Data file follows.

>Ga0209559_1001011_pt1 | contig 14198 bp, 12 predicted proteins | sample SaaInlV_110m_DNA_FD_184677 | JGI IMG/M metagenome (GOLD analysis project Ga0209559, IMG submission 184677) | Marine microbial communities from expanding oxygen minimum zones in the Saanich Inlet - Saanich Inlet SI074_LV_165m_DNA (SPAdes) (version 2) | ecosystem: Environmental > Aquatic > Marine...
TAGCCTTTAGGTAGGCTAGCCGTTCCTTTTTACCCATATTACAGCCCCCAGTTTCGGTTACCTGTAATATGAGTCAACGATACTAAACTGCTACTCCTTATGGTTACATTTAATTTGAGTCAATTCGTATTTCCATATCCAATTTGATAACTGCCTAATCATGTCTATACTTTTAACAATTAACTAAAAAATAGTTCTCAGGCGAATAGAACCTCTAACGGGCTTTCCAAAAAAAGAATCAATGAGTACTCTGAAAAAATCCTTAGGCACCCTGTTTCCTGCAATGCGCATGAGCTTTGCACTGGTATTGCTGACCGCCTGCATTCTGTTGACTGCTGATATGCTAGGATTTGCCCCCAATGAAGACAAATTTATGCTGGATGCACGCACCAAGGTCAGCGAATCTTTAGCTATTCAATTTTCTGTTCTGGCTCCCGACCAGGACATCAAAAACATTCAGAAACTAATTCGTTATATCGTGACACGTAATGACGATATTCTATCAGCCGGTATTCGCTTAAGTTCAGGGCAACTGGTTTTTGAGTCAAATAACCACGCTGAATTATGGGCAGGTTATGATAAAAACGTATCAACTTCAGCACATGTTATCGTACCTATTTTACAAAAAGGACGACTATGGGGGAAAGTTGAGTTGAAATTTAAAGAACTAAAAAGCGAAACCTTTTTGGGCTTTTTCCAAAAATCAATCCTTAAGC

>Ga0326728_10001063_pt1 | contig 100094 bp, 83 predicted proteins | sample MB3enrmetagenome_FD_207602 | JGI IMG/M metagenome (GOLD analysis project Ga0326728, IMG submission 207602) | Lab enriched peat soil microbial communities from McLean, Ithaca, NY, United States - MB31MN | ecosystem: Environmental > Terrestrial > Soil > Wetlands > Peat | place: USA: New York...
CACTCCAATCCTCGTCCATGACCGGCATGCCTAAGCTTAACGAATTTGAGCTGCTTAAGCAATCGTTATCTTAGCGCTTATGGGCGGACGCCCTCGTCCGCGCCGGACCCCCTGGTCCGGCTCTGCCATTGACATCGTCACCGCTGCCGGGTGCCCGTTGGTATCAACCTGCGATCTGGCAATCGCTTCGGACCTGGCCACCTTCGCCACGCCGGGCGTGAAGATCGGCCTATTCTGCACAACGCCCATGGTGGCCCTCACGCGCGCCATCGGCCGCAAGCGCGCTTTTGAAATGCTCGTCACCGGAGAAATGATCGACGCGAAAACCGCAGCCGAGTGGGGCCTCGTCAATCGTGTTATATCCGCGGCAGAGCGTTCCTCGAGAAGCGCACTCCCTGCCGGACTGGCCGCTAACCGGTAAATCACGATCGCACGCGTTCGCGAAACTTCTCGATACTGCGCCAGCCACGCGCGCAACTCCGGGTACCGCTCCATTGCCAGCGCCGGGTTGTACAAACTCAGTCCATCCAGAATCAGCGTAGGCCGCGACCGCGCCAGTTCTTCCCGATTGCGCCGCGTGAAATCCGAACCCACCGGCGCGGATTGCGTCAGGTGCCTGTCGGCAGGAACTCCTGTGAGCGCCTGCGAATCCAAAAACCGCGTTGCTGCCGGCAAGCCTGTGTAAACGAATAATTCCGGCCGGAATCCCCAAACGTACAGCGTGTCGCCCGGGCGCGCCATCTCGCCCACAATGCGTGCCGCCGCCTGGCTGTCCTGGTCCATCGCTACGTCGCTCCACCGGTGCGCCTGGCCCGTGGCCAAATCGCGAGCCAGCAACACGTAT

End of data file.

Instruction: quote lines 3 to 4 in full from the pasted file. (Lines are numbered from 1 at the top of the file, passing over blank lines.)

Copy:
>Ga0326728_10001063_pt1 | contig 100094 bp, 83 predicted proteins | sample MB3enrmetagenome_FD_207602 | JGI IMG/M metagenome (GOLD analysis project Ga0326728, IMG submission 207602) | Lab enriched peat soil microbial communities from McLean, Ithaca, NY, United States - MB31MN | ecosystem: Environmental > Terrestrial > Soil > Wetlands > Peat | place: USA: New York...
CACTCCAATCCTCGTCCATGACCGGCATGCCTAAGCTTAACGAATTTGAGCTGCTTAAGCAATCGTTATCTTAGCGCTTATGGGCGGACGCCCTCGTCCGCGCCGGACCCCCTGGTCCGGCTCTGCCATTGACATCGTCACCGCTGCCGGGTGCCCGTTGGTATCAACCTGCGATCTGGCAATCGCTTCGGACCTGGCCACCTTCGCCACGCCGGGCGTGAAGATCGGCCTATTCTGCACAACGCCCATGGTGGCCCTCACGCGCGCCATCGGCCGCAAGCGCGCTTTTGAAATGCTCGTCACCGGAGAAATGATCGACGCGAAAACCGCAGCCGAGTGGGGCCTCGTCAATCGTGTTATATCCGCGGCAGAGCGTTCCTCGAGAAGCGCACTCCCTGCCGGACTGGCCGCTAACCGGTAAATCACGATCGCACGCGTTCGCGAAACTTCTCGATACTGCGCCAGCCACGCGCGCAACTCCGGGTACCGCTCCATTGCCAGCGCCGGGTTGTACAAACTCAGTCCATCCAGAATCAGCGTAGGCCGCGACCGCGCCAGTTCTTCCCGATTGCGCCGCGTGAAATCCGAACCCACCGGCGCGGATTGCGTCAGGTGCCTGTCGGCAGGAACTCCTGTGAGCGCCTGCGAATCCAAAAACCGCGTTGCTGCCGGCAAGCCTGTGTAAACGAATAATTCCGGCCGGAATCCCCAAACGTACAGCGTGTCGCCCGGGCGCGCCATCTCGCCCACAATGCGTGCCGCCGCCTGGCTGTCCTGGTCCATCGCTACGTCGCTCCACCGGTGCGCCTGGCCCGTGGCCAAATCGCGAGCCAGCAACACGTAT